The MR images were independently evaluated by two of the authors of this study who were blind to the patients’ clinical profiles.
The data were expressed as the means ± standard deviations or proportions (%). The proportional data were analyzed using the χ2 test, and the continuous data were analyzed using a two-sided unpaired t-test. Logistic regression analysis was performed to examine the risk factors for asymptomatic small vessel disease (CMBs, PVH, DWMH and lacunar infarcts), and the variables included age, sex, hypertension, diabetes mellitus, smoking, alcohol consumption, hyperlipidemia and the use of anti-platelet drugs. Spearman’s correlation analysis was performed to examine the associations among CMBs, age, hypertension, and the severity of DWMH, PVH and lacunar infarcts. To exclude the effect of hypertension on the relationship between CMBs and the severity of DWMH or PVH, a hypertension-stratified correlation analysis was performed. Differences were considered significant when P<0.05. All of the statistical analyses were performed using the SPSS program, version 16.0 (SPSS, Chicago, IL, USA) for Windows XP.
Of the 148 patients, there were 143 (96.6%) males and 5 (3.4%) females. The participants’ ages ranged from 61 to 96 years, and their mean age was 82.2 years. Of these patients, 113 (76.4%) patients had hypertension, 57 (38.5%) patients exhibited diabetes and 31 (20.9%) patients demonstrated hyperlipidemia. In addition, 88 (59.5%) patients were current smokers, and 45 (30.4%) patients were current drinkers. Furthermore, 119 (80.4%) patients took anti-platelet drugs. CMBs were found in 65 (43.9%) patients. The clinical characteristics of patients with different diagnoses are summarized in Table 1. Logistic regression analysis showed that age was an independent risk factor of CMBs and PVH, and hypertension was independently associated with CMBs and DWMH (Table 2). However, neither age nor hypertension was related to lacunar infarcts.
Association among CMBs, WMH, Lacunar Infarcts, and Risk Factors
The prevalence of CMBs was related to the severity of DWMH; The proportion of patients with CMBs increased from 28.3% (17/60) of patients with grade 0 DWMH to 75.0% (9/12) of patients with grade 3 DWMH (p = 0.002, χ2 test). A similar pattern was observed in the association between CMB presence and the severity of PVH (Fig. 3).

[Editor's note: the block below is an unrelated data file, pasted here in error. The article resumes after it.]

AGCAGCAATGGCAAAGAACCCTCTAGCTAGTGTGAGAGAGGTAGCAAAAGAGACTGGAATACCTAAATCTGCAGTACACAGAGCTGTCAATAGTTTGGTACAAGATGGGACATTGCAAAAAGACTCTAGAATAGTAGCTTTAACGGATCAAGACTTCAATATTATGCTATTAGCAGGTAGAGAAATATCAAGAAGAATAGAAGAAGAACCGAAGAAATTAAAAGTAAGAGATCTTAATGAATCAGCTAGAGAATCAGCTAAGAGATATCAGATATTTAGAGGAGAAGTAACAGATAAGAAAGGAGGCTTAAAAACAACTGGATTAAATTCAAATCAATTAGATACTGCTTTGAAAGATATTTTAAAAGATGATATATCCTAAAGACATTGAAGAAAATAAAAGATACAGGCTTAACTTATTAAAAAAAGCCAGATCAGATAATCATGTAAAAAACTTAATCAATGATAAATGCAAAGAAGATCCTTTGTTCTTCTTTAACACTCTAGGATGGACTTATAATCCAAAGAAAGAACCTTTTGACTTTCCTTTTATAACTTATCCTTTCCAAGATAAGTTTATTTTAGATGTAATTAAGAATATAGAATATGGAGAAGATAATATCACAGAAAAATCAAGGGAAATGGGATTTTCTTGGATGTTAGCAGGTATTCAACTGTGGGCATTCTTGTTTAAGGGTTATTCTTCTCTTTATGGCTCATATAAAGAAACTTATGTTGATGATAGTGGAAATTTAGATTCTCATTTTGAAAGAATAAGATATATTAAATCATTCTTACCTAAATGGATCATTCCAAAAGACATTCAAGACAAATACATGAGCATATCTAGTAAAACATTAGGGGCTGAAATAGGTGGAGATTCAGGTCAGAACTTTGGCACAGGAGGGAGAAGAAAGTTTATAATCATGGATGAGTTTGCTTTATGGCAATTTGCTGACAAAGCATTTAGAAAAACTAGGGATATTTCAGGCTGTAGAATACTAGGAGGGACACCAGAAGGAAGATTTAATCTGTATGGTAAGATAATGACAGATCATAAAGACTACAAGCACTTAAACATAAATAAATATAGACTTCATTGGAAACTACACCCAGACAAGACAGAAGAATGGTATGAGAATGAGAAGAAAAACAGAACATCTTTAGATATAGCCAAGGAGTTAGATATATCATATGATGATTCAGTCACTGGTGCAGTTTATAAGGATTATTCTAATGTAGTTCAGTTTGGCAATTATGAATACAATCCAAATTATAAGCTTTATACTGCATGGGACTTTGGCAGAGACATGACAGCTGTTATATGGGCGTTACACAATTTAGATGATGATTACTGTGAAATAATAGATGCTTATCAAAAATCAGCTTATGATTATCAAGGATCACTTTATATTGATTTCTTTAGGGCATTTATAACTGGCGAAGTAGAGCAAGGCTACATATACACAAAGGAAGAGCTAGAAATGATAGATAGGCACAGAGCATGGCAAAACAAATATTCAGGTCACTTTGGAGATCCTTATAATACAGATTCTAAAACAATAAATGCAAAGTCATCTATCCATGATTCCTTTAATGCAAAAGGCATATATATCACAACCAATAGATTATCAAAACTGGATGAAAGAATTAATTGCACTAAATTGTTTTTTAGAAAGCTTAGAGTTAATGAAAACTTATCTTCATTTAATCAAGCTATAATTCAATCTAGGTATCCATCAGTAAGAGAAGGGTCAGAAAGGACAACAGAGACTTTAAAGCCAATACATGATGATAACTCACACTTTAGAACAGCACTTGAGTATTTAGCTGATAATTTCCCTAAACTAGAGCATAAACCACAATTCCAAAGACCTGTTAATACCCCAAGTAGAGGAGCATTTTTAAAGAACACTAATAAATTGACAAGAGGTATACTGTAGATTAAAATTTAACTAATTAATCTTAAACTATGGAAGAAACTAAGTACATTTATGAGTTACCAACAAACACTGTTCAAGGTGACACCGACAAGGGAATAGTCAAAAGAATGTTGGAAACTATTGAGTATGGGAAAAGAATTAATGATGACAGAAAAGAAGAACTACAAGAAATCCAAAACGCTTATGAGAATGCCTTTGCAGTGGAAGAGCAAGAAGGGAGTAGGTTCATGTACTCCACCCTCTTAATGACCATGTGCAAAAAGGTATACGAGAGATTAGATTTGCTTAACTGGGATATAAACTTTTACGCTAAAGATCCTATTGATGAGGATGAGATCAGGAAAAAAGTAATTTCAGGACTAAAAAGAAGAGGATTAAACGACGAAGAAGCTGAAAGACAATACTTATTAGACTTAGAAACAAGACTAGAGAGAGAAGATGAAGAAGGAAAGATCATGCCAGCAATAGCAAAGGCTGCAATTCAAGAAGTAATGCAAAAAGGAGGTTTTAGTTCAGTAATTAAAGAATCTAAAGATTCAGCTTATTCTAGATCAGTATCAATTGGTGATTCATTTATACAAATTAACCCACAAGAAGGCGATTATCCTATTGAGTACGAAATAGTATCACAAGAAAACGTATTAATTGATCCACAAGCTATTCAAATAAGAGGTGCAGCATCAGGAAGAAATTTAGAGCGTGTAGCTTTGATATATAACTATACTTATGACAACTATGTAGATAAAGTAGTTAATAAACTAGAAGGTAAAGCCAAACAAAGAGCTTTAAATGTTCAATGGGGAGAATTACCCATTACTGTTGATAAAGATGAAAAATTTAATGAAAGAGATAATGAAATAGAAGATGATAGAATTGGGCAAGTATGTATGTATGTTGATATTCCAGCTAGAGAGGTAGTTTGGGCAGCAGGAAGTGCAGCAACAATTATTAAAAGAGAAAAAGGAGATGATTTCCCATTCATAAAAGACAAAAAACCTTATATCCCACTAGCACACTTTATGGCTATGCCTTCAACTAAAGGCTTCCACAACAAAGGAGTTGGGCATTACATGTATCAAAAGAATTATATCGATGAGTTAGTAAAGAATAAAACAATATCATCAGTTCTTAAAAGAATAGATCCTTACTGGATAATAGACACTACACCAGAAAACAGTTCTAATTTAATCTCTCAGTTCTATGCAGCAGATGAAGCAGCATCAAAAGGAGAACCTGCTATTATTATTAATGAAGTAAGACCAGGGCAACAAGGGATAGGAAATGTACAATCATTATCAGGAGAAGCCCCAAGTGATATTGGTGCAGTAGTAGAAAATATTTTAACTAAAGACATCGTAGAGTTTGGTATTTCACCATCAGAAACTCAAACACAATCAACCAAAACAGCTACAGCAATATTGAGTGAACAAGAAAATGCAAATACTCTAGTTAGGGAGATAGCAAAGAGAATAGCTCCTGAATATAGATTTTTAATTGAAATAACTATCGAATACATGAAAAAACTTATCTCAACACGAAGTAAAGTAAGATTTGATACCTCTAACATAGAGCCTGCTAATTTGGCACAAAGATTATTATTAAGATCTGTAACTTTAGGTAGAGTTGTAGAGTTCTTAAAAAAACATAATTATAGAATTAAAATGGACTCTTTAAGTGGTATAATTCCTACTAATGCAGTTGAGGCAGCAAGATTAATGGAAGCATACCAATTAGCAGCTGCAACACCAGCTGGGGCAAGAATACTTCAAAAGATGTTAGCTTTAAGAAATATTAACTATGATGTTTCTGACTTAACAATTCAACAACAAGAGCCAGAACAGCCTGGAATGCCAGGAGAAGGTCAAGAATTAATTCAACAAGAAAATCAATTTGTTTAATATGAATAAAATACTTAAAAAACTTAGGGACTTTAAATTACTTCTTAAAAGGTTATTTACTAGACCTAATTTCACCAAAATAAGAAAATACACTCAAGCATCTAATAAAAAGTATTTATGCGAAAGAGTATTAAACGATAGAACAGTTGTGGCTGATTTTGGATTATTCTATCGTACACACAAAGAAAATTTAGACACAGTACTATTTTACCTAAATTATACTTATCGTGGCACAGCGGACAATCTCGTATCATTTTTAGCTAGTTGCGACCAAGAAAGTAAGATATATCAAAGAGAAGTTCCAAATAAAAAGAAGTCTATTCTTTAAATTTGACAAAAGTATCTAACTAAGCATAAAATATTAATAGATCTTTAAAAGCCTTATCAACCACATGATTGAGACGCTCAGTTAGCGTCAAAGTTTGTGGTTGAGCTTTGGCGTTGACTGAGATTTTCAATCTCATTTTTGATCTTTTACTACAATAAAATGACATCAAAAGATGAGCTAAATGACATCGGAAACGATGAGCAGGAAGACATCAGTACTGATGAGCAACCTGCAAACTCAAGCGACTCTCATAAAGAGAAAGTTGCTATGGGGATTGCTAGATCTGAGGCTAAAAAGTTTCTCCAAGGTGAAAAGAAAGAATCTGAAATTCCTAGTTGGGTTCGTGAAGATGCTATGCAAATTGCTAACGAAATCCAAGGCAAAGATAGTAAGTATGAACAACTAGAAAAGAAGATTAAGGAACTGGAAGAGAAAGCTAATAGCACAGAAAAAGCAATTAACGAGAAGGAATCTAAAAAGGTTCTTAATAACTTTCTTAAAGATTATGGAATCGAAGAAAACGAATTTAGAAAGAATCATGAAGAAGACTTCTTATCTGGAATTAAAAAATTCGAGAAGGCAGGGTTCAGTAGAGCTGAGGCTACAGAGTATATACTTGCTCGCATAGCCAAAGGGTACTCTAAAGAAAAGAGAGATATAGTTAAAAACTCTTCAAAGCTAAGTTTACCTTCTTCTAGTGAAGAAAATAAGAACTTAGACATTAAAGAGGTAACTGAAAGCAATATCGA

The proportion of patients with CMBs increased with the severity of deep white matter hyperintensities (DWMH) (p<0.001, χ2 test) and peri-ventricular hyperintensities (PVH) (p<0.001, χ2 test). Each bar represents the number of patients.
Spearman’s correlation analysis showed the severity of PVH (r = 0.347), severity of DWMH (0.314) and hypertension (0.268) had a stronger correlation with the presence of CMBs compared to age (0.166). However, no significant relationship was found between CMBs and lacunar infarcts (Table 3).
Effect of Hypertension on the Relationship between CMBs and WMH
CMBs were more frequently found in patients with hypertension (58/113, 51.3%) compared to patients without hypertension (7/35, 20.0%) (p = 0.001, χ2 test). The prevalence of DWMH was 64.6% in patients with hypertension (73/113) comparing to 42.9% (15/35) without hypertension (p = 0.002, χ2 test). However, there was no significant difference between the prevalence of PVH in patients with and without hypertension (68.1% vs. 51.4% p = 0.072, χ2 test).
To evaluate the effect of hypertension on the relationship between CMBs and WMH, correlation coefficient analyses between CMBs and PVH, and DWMH stratified by the history of hypertension were performed. Our results showed that the presence of CMBs was related to the severity of PVH in patients with (0.314) and without (0.366) hypertension. However, the presence of CMBs was associated with the severity of DWMH only in patients with hypertension (0.298) but not in patients without hypertension. Moreover, a correlation between CMBs and lacunar infarcts was not found in patients with and without hypertension (Table 4).